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19 June


How Samsung, LG, SK benefit from US sanctions on China

Throughout this year, the U.S. has imposed a series of sanctions on Chinese tech companies as part of an ongoing trade dispute.

Photo: Yonhap

/NOVOSTIVL/ Samsung Electronics, LG Electronics, SK hynix and other Korean companies are expected to capitalize on the U.S. government's continued sanctions against Chinese companies, reinforcing the optimistic outlook for local tech firms in 2021, according to industry analysts and officials, Thursday.

Throughout this year, the U.S. has imposed a series of sanctions on Chinese tech companies as part of an ongoing trade dispute. A representative case is Huawei Technologies which was banned from using American technology in its production of semiconductors.

The ban prevents U.S. firms, or companies using American technology or software, from giving material assistance through trade to Huawei in the manufacture of its own chipsets used in its connected devices. Citing national security risks, Washington also recently blacklisted dozens of China's tech firms including its largest chipmaker SMIC.

New sanctions are set to target TCL, one of the leading TV makers in China. U.S. Department of Homeland Security Acting Secretary Chad Wolf recently said his agency was reviewing the Chinese TV maker to see whether it had planted security-bypassing backdoors into its TV sets.

"DHS flags instances where Chinese companies illicitly collect data on American consumers or steal intellectual property," the acting secretary said before the Heritage Foundation, Dec. 21.

"As an example, the DHS is reviewing entities such as the Chinese manufacturer TCL. This year it was discovered that TCL incorporated backdoors into all of its TV sets exposing users to cyber breaches and data exfiltration," Wolf added.

Industry officials said that if TCL is restricted from selling TVs in the U.S., Korean TV makers Samsung and LG will obviously benefit from the move. Among the two local TV makers, LG will be specifically able to reap benefits given the company has been fiercely competing with the Chinese firm in terms of global market share.

"Though nothing has been decided yet, LG Electronics' TV business will likely to be boosted in the U.S. market," said a local industry official, who declined to be named. According to market researcher Omdia, LG's global share came to 11.6 percent in terms of shipments in the third quarter, following Samsung's 23.6 percent. TCL was the third-largest player with a 10.9 percent share.

Industry analysts forecast LG Electronics will continue to see its share price rise next year as expectations are growing that the world's No. 2 TV maker will improve its market share in North America.

LG already succeeded in laying out its future vision to investors Wednesday when the company announced it had agreed with Magna International to establish a joint venture for manufacturing electric vehicle (EV) components. LG said the tentatively named LG Magna e-Powertrain will be launched in July, 2021, with the company owning a 51 percent share in the $1 billion-invested joint venture. Headquartered in Incheon, west of Seoul, the company will produce motors, inverters and onboard chargers.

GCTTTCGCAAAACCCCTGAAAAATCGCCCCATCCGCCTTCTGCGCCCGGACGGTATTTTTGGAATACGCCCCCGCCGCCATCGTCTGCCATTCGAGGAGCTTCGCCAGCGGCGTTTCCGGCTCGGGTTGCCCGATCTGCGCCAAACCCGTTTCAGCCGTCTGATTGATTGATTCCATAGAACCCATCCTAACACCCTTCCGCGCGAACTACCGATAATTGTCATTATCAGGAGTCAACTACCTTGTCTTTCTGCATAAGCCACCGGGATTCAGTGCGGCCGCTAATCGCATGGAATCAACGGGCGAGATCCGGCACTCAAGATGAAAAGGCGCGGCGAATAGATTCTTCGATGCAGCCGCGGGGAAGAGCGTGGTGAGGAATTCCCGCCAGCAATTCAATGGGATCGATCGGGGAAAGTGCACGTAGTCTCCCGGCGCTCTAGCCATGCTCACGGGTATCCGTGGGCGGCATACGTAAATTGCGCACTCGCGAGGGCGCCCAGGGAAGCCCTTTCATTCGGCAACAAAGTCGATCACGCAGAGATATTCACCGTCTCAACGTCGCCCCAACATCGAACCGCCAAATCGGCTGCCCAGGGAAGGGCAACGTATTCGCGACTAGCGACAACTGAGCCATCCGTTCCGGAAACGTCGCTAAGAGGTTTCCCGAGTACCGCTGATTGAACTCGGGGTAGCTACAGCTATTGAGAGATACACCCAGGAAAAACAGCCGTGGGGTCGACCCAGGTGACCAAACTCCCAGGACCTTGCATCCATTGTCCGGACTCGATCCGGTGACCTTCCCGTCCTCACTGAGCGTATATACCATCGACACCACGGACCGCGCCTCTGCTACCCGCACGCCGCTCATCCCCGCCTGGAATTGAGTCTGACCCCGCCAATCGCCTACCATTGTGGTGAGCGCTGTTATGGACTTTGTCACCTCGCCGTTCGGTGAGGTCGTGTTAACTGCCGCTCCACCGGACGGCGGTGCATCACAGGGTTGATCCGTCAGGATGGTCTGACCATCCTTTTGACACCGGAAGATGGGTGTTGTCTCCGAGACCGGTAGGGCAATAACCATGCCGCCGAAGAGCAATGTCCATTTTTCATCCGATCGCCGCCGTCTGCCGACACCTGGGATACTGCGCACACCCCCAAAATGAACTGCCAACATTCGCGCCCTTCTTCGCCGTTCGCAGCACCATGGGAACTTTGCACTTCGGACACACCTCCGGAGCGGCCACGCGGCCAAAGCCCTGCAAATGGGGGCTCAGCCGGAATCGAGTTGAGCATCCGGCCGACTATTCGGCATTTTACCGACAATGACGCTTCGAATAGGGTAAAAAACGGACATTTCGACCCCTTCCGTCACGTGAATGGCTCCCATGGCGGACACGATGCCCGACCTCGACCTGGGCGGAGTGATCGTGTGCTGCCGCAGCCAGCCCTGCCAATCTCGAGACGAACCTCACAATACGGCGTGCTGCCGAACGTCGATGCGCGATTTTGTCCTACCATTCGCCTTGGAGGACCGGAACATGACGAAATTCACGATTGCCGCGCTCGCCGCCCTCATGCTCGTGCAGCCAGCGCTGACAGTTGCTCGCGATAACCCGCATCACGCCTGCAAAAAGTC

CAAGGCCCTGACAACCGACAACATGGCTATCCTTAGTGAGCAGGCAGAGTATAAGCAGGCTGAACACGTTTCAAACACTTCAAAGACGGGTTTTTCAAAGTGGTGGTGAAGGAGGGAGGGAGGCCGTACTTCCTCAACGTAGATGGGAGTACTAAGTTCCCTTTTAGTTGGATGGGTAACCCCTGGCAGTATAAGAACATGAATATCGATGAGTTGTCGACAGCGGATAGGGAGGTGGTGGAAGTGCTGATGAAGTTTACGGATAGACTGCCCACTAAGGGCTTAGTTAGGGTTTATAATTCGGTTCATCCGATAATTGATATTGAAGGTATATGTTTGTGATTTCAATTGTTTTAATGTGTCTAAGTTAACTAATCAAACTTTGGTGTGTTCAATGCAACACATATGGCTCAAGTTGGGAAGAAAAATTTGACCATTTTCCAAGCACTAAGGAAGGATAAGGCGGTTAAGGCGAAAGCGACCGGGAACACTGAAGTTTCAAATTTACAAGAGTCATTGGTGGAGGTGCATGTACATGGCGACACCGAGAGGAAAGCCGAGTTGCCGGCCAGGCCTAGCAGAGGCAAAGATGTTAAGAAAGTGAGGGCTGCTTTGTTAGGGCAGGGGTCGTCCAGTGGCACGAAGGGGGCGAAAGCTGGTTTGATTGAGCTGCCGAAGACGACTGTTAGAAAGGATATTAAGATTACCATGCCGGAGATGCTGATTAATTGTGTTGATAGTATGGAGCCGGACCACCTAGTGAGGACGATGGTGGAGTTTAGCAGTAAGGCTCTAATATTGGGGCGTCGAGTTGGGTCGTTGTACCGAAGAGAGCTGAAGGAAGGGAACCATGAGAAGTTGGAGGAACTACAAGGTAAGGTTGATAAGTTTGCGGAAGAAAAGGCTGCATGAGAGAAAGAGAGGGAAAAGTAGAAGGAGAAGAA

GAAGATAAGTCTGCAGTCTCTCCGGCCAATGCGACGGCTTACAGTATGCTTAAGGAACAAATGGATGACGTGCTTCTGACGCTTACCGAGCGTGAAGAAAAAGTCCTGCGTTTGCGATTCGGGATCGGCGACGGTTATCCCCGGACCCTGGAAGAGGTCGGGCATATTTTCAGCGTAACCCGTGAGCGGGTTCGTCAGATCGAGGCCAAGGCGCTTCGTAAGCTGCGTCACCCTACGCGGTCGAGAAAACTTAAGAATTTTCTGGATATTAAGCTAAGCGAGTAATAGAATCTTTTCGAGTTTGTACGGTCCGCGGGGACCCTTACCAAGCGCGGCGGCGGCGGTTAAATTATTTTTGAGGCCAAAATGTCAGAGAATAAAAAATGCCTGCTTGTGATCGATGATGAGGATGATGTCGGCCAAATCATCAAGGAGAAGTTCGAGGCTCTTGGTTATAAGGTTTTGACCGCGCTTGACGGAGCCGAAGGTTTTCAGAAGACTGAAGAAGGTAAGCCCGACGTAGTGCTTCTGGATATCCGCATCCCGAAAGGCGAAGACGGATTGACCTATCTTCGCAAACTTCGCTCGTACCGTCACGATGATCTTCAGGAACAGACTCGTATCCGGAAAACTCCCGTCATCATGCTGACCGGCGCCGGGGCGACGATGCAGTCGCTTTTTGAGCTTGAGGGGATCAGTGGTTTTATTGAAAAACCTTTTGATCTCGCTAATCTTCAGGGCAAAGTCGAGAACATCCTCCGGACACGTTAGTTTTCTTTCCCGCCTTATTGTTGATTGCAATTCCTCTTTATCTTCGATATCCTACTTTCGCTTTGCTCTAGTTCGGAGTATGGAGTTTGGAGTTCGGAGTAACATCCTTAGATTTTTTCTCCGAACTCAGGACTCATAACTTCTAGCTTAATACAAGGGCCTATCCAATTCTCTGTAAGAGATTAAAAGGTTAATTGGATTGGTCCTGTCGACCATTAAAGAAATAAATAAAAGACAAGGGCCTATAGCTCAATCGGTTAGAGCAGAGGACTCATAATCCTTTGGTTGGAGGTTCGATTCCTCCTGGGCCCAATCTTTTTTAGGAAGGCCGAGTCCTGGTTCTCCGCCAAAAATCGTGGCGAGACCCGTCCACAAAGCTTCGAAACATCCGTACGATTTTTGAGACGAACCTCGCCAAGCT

Based in Canada, Magana International is the world's third-largest vehicle parts supplier. Given the company had been engaged in U.S. tech behemoth Apple's self-driving EV-making efforts, called Project Titan, shares in LG Electronics soared by its 30 percent daily limit-up that day as investors anticipated the joint venture could potentially provide components to Apple's EVs. The iPhone maker recently publicly announced that it plans to roll out its first EV in 2024.

Other than the Apple car issue, an industry official here said LG's future growth could be even higher because its home entertainment division, which supervises the TV business, is expected to directly benefit from U.S. sanctions on TCL.

The North American market is one of the two strong footholds of TCL in terms of TV sales. According to Omdia, TCL's regional sales there in 2020 are expected to account for 31.7 percent of its total and 0.3 percentage points higher than the company would generate from China.

In semiconductors, leading memory chip makers Samsung and SK hynix will benefit from Washington's clampdown on Chinese firms.

Due to the sanctions imposed by Washington, Chinese chipmaker SMIC has been prevented from accessing technology to produce semiconductors at the advanced level of 10 nanometers or smaller and analysts say Samsung's market share in the foundry business will be much bigger in 2021.

SK hynix is also reportedly witnessing increasing orders to manufacture chips based on its 8-inch foundry business because the pandemic has increased demand for image sensors, and power management and display driver integrated circuits.

However, there are also voices of concern over any prolonged sanctions against Chinese firms because Korea has a particular heavy reliance on exports to China, one of the most important markets for Korean companies.